Bloke down the pub

Neither survived to compete alongside the pterosaurs however. Many believe the concentrations of O2 dropped too low to allow such mega flora to survive beyond the Permian.
Fauna?

Andy

Pterosaurs are not dinosaurs.

Bloke down the pub

The first thing that made me suspicious of the global warming BS was the knowledge from my geology studies that CO2 levels had been much higher in the past and yet the Earth hadn’t gone to hell in a handcart.

John Niclasen

Quite interesting! Some comments:
Life may be the direct cause, why we have continents and therefore plate tectonics. Cyano bacteria produced the oxygen needed to oxidate the rocks into lighter forms, that make up the continents. See:
http://en.wikipedia.org/wiki/Talk%3APlate_tectonics%2FArchive_1#Minik_T._Rosing
I support the idea, that the atmosphere was more dense in ealier times. Our neighbor planets, Venus and Mars, have more than 95% CO2 in their atmospheres, and they don’t have life as we have on Earth. The Earth would most likely have a dense atmosphere with much CO2, if we didn’t have life.
Gravity is hard to grasp completely. The equivalence principle tells us, that gravity locally is the same as constant acceleration. But higher in the atmosphere, the gravity is less than at the surface, which correspond to less acceleration. So what if the atmosphere is constant in weight over time (a short time like 100 years), but it take up more space? Then more of the atmosphere would be higher above the ground, where the gravity is smaller. Would that mean less pressure at the surface? (The atmosphere could take up more space by thermal expansion, if it’s hotter.)

mfo

I don’t know much about pterasaurs but I recall they had hollow bones and were up to the size of a modern day glider.
There is an idea which I’m sure you’ve encountered about a reduced gravity earth in the past:

JuergenK

Time in mya before today / O2 ratio in %
130 / 28; 115 / 29; 95 / 35; 88 / 33; 75 / 35; 70 / 35; 68 / 35; 65,2 / 31; 65 / 29;today / 21
according to Robert Sloan,
http://www.geo.umn.edu/people/profs/SLOAN.html

Tenuk

The atmosphere is not a static system and pressure is constantly varying at any particular place over any period of time due to temperature changes, wind speed changes, topography, particulates and, importantly, how much is being lost to space versus being generated from the crust (e.g. volcanic/tectonic activity). Trying to find an average for such a complex dynamic system is difficult – trying to find a trend from this non-linear average is meaningless.
There also seems to be much confusion about atmospheric dynamics amongst mainstream scientists, who often confuse atmospheric pressure and weight, which are two different things. The atmosphere is a gas and you do not weigh a gas by measuring its pressure. Pressure is a vector in all directions, but (because of gravity), weight is a vector in one direction only, down. The atmosphere does have mass, but weighs nothing. To get a good estimate of the total weigh the atmosphere you would need to freeze a column of air stretching from the ground to the top of the thermosphere of one square meter in cross section and multiply the weight of this by the surface area of the planet, Counting molecules of all the different types of gas making up the atmosphere and adding their molecular weight could also work.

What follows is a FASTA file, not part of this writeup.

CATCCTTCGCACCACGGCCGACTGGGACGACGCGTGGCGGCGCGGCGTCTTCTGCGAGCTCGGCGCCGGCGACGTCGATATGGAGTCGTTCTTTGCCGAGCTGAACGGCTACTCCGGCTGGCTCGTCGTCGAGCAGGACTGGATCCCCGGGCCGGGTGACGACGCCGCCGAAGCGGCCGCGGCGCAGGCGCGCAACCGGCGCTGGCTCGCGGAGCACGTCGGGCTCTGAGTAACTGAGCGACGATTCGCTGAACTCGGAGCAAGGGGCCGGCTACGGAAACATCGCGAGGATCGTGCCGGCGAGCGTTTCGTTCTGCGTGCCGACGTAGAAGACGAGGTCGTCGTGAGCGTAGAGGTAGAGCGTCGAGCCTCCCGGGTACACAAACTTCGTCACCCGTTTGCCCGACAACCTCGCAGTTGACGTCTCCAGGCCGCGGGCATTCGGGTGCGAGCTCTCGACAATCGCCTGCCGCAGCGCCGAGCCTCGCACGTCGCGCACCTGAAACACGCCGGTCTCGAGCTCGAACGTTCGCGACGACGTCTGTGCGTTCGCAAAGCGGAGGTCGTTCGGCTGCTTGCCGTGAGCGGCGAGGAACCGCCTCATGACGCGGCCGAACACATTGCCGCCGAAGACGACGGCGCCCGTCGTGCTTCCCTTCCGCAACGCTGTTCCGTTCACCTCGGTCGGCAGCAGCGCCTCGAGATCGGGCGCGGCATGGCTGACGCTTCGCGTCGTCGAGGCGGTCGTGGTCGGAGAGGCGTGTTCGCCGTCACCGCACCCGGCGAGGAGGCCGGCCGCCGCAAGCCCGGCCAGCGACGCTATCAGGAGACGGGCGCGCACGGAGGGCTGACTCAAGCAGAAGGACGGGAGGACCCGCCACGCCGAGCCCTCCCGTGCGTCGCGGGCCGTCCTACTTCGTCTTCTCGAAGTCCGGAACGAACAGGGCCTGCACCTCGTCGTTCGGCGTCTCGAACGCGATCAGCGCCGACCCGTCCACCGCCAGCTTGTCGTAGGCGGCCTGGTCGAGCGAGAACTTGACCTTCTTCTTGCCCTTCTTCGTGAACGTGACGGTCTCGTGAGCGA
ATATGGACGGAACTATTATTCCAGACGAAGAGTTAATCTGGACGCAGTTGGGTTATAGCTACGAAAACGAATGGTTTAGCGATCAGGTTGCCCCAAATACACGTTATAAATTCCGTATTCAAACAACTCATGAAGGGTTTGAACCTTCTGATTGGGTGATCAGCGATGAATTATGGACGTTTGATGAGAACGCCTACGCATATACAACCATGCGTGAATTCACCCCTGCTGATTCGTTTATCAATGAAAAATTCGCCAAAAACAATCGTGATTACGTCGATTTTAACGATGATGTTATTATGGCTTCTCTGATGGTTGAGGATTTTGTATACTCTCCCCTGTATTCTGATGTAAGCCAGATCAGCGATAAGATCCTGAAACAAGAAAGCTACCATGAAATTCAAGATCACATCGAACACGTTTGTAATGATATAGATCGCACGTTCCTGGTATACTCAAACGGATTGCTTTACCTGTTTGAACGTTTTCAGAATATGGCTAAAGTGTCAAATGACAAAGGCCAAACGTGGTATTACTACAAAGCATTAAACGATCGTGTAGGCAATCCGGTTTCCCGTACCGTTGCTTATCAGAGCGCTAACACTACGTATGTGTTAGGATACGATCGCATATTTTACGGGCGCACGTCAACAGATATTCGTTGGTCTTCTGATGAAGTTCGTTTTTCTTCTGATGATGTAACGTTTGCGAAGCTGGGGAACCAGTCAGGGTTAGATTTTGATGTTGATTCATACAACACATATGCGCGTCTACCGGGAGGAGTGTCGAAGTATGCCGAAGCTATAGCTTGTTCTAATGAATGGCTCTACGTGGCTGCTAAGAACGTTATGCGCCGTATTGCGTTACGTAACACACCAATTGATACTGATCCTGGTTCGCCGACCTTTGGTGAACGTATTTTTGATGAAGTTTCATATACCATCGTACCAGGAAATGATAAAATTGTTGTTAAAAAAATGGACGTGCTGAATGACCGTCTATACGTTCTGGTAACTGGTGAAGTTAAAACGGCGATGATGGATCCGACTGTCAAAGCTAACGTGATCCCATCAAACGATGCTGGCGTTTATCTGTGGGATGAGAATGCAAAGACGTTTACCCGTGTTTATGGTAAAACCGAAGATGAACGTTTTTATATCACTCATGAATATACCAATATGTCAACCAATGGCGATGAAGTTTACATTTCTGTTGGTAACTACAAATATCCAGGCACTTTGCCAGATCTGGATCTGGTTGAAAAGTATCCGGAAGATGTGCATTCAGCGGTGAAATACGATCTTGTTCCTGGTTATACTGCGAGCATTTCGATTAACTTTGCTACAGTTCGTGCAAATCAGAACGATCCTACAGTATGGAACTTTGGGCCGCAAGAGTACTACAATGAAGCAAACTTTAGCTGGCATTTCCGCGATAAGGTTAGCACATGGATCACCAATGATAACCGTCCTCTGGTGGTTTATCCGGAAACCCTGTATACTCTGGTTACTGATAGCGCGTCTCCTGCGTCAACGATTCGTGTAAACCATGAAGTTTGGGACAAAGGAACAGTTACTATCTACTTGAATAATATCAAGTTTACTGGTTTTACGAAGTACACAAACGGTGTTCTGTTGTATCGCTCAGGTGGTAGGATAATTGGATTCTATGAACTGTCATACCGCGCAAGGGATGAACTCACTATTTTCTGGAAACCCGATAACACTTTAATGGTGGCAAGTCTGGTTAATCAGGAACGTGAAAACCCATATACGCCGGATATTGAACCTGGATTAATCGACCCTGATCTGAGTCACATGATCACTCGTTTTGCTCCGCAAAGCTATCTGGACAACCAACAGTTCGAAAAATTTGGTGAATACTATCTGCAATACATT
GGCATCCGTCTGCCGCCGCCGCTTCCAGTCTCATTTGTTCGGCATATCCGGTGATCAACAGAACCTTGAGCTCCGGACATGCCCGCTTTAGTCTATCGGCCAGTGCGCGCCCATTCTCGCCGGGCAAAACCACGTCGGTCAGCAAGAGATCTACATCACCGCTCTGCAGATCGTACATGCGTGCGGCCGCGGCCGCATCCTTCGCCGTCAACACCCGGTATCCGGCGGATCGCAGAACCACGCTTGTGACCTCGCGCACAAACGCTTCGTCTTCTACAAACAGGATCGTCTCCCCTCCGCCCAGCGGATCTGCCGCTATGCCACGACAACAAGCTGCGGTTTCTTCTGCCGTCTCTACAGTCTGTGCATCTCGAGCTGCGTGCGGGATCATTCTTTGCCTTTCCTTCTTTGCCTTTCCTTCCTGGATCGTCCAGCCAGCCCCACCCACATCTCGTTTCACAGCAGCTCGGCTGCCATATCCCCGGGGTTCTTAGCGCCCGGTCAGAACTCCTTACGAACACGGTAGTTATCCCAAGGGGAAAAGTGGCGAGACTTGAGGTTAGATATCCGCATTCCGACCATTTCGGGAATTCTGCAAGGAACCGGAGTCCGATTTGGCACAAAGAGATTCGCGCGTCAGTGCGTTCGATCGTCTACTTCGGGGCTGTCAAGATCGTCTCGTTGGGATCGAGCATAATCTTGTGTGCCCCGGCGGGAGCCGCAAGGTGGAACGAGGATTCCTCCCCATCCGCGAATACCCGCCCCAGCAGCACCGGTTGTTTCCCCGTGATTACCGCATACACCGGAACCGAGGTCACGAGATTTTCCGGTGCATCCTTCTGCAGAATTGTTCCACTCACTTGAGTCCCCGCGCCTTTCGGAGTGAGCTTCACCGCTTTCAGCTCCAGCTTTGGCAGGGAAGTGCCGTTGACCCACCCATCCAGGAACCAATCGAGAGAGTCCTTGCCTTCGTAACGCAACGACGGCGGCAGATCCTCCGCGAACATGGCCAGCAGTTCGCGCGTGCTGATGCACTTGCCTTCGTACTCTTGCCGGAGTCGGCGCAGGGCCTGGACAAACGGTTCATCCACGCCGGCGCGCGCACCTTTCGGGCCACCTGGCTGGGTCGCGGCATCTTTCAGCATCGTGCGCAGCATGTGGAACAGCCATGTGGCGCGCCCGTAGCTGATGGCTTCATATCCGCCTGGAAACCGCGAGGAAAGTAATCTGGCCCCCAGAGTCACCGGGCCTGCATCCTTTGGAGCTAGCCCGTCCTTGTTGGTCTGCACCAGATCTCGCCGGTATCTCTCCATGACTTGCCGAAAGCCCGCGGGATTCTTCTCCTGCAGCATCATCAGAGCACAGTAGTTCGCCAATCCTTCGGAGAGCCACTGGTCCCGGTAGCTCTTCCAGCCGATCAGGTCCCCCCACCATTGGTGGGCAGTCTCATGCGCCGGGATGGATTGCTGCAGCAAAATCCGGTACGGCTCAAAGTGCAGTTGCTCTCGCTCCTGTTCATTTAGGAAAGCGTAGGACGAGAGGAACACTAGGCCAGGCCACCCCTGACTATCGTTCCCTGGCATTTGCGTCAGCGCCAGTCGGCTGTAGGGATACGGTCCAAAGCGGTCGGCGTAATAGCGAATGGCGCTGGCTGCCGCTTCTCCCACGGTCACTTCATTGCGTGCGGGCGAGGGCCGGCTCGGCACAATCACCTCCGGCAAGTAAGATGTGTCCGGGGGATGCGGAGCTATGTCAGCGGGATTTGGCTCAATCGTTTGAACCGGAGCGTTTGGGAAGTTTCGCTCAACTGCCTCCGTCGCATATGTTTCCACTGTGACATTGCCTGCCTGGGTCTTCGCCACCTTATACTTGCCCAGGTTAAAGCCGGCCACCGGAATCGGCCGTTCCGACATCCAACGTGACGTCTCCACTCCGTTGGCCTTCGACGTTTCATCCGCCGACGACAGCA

Roy

A drop of 1 Mbar may seem trivial over 90 years, but at that rate mother Earth may run out of atmosphere altogether in just 100,000 years !!
Look on the bright side. There is absolutely no need to worry about the Earth becoming like Mars in 100,000 years’ time. Don’t you realise that global warming will finish us all off long before then?

Interesting. I agree that if these dinosaurs did fly, rather than glide down slope in mountainous areas, the air pressure/density would have to be higher. It was also warmer back then and, no not GHG’s, but an increased air density will increase temperature due to adiabatic compression due to gravity. Back in the Carboniferous there were very large insects which leads to the conclusion that the O2 levels were higher and air denser again leading to higher temperatures which also helps with insect metabolism.
It seems that you are on the right track.

Blokedownthepub claims that past CO2 levels were higher than today. Correct! The Ordovician had levels up around 8000ppmv and suffered a severe ice age.

beng

Some study I read recently suggested that when atmospheric pressure reaches some critical value (above modern values), the Hadley-cell pattern changes dramatically to a “single cell” configuration in each hemisphere, something like Venus. This is a more efficient thermal transport configuration, and is the reason polar temps were temperate-like in ancient times as opposed to today’s arctic temps.